[ntp:questions] Red Hat vote for chrony

Charles Swiger cswiger at mac.com
Mon Dec 8 15:57:30 UTC 2014

On Dec 7, 2014, at 7:19 PM, William Unruh <unruh at invalid.ca> wrote:
>> I suspect most people are a bit more likely to use air conditioning to control ambient
>> temperature changes then they are to desolder and swap out their crystals in the
>> hopes of obtaining more precise timekeeping....
> Actually air conditioning is largely irrelevant because it is not
> ambient air temperature changes that are most important, but temp
> changes inside the case caused by differing loads on the system. 

Data point: for a normal desktop machine I have at home, which has a 
95W TDP i5 CPU and a 145W 970 GPU, I can see a ~12C temperature change
on the motherboard temp sensor between idle and full load on both as the
total system draw goes from ~90 W to ~350 W, if I don't use air-conditioning.

With air-conditioning on, the temperature change shrinks to about 5C,
which reduces the thermal wandering of the XO by a factor of 2.  That
seems to be a worthwhile improvement, not "largely irrelevant".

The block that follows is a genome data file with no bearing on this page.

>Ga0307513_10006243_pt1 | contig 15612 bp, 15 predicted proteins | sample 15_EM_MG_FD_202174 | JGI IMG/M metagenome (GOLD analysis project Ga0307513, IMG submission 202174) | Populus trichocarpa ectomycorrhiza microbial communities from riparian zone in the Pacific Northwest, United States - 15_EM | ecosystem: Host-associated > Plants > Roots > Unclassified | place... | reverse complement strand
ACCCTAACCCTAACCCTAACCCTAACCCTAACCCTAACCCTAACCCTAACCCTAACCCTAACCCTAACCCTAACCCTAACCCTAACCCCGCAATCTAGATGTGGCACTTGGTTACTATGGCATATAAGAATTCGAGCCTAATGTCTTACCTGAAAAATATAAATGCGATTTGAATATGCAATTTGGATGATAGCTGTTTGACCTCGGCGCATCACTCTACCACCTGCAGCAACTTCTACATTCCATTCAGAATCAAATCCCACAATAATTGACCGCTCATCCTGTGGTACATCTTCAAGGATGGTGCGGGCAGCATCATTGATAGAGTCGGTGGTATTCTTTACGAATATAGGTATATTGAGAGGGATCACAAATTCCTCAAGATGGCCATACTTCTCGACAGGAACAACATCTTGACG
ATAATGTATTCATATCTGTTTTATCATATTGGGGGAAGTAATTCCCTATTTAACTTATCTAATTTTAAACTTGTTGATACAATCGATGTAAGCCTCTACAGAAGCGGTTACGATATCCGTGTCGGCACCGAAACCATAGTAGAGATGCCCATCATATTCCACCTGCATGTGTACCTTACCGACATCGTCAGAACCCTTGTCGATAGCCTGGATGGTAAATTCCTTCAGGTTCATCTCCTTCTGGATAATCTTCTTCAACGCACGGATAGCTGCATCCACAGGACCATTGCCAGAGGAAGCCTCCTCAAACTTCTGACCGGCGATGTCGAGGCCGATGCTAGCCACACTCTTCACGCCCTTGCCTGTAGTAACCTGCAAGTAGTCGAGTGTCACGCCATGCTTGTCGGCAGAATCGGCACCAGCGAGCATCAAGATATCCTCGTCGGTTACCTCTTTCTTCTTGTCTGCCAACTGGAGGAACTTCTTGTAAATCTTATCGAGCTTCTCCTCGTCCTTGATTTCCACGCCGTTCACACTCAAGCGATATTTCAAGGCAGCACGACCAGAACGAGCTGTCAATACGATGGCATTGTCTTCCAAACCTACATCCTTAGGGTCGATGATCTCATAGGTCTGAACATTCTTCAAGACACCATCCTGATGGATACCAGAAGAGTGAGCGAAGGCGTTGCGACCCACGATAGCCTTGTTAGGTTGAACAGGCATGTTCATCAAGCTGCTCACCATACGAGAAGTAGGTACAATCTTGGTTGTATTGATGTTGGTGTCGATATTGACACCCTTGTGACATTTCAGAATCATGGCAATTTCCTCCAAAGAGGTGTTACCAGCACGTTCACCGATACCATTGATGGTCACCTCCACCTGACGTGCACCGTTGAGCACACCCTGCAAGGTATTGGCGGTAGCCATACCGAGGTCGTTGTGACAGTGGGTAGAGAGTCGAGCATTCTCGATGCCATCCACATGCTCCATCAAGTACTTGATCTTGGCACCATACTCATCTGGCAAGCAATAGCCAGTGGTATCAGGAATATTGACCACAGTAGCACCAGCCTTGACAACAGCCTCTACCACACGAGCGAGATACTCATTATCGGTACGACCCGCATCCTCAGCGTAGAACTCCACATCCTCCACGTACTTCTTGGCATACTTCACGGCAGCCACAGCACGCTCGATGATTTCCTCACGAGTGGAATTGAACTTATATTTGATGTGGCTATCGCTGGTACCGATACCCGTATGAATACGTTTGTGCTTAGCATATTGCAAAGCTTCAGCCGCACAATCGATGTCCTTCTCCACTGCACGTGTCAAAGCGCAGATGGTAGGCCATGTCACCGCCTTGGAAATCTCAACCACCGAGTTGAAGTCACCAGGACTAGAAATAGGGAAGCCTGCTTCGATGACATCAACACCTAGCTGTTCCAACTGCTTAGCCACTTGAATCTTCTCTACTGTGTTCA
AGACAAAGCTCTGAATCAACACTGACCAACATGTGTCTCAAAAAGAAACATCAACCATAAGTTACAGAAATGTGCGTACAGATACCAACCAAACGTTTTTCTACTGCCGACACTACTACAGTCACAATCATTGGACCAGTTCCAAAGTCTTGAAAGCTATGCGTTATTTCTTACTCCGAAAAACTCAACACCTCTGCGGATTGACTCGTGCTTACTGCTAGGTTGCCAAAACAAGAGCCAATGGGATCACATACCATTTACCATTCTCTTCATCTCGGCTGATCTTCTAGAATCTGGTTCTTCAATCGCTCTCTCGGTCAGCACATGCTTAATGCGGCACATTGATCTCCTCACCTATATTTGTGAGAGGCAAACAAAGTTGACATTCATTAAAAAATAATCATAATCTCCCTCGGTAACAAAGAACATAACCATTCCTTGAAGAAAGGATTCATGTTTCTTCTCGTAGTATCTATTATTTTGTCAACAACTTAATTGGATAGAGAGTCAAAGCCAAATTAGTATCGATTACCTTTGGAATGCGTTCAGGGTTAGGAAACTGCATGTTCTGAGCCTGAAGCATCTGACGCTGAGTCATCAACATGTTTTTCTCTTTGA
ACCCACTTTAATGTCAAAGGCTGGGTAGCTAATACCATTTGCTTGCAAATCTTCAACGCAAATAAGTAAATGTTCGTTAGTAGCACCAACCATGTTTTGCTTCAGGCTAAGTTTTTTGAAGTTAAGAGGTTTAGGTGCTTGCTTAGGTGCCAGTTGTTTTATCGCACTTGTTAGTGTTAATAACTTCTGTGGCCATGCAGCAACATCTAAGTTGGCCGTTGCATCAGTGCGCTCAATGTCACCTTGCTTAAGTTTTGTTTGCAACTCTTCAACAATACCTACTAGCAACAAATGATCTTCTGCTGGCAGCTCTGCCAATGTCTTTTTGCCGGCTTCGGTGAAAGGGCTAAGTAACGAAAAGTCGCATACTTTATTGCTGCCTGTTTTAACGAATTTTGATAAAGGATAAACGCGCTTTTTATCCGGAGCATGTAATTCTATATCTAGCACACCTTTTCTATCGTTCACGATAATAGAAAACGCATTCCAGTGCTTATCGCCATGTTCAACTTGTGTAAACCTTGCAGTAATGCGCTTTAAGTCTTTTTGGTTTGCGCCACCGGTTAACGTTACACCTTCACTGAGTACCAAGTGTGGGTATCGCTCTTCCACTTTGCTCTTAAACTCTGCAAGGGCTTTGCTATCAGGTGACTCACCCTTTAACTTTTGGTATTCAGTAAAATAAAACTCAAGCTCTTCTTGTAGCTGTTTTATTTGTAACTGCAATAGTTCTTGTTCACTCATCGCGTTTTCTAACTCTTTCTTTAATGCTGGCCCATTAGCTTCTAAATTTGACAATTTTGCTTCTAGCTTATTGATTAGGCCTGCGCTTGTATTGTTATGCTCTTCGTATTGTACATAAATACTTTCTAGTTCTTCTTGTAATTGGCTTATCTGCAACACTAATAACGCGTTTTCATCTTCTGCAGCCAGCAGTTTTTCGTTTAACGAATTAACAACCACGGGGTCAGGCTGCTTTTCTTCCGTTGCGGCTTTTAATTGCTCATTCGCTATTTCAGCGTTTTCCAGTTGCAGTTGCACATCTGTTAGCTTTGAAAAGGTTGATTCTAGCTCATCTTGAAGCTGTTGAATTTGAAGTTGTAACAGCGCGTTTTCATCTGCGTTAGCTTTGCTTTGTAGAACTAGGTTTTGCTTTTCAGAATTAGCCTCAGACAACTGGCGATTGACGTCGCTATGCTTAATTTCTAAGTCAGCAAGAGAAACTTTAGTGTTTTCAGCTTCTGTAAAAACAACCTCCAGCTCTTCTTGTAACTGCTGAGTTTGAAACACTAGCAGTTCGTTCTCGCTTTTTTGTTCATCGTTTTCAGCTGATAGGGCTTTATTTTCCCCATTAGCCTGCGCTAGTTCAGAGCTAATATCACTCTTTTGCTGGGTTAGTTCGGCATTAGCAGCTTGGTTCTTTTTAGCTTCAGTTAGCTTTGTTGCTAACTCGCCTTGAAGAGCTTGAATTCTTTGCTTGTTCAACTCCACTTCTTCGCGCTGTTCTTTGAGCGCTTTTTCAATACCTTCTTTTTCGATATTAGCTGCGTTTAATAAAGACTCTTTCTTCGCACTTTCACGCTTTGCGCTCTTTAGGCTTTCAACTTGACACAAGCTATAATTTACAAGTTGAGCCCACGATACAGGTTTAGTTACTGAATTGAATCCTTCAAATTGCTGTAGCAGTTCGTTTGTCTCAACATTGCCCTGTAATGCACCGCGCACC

Furthermore, most of the systems I deal with at work are either 1U or
blades in datacenter racks with the raised floor forming a plenum to
deliver temperature-controlled air to each rack, hot and cold isle design, etc.
I can't observe even a 1C change in temp just by running an individual machine
or VM at peak load.  Even firing off something which causes a load spike for
an hour or two across all of the systems or VMs in a particular rack only
causes a 2-3C change.

In practice, that limits thermal wandering due to load from 10-20 PPM to
around ~2 PPM.

> One of my collegues debvised a script whose sole purpose was to stress
> the cpus so he could use the air coming out to dry his socks. 
> Ie, cpu load drives temp change which produces time shifts. 

Yes.  That matters the most for freestanding machines which are not kept
in air-conditioning.  It matters very little for machines in a data center,
because the ambient thermals there are controlled fairly precisely.

> And it is there that chrony tends to be better at keeping track of the
> rate changes.

That's the claim chrony makes, yes.


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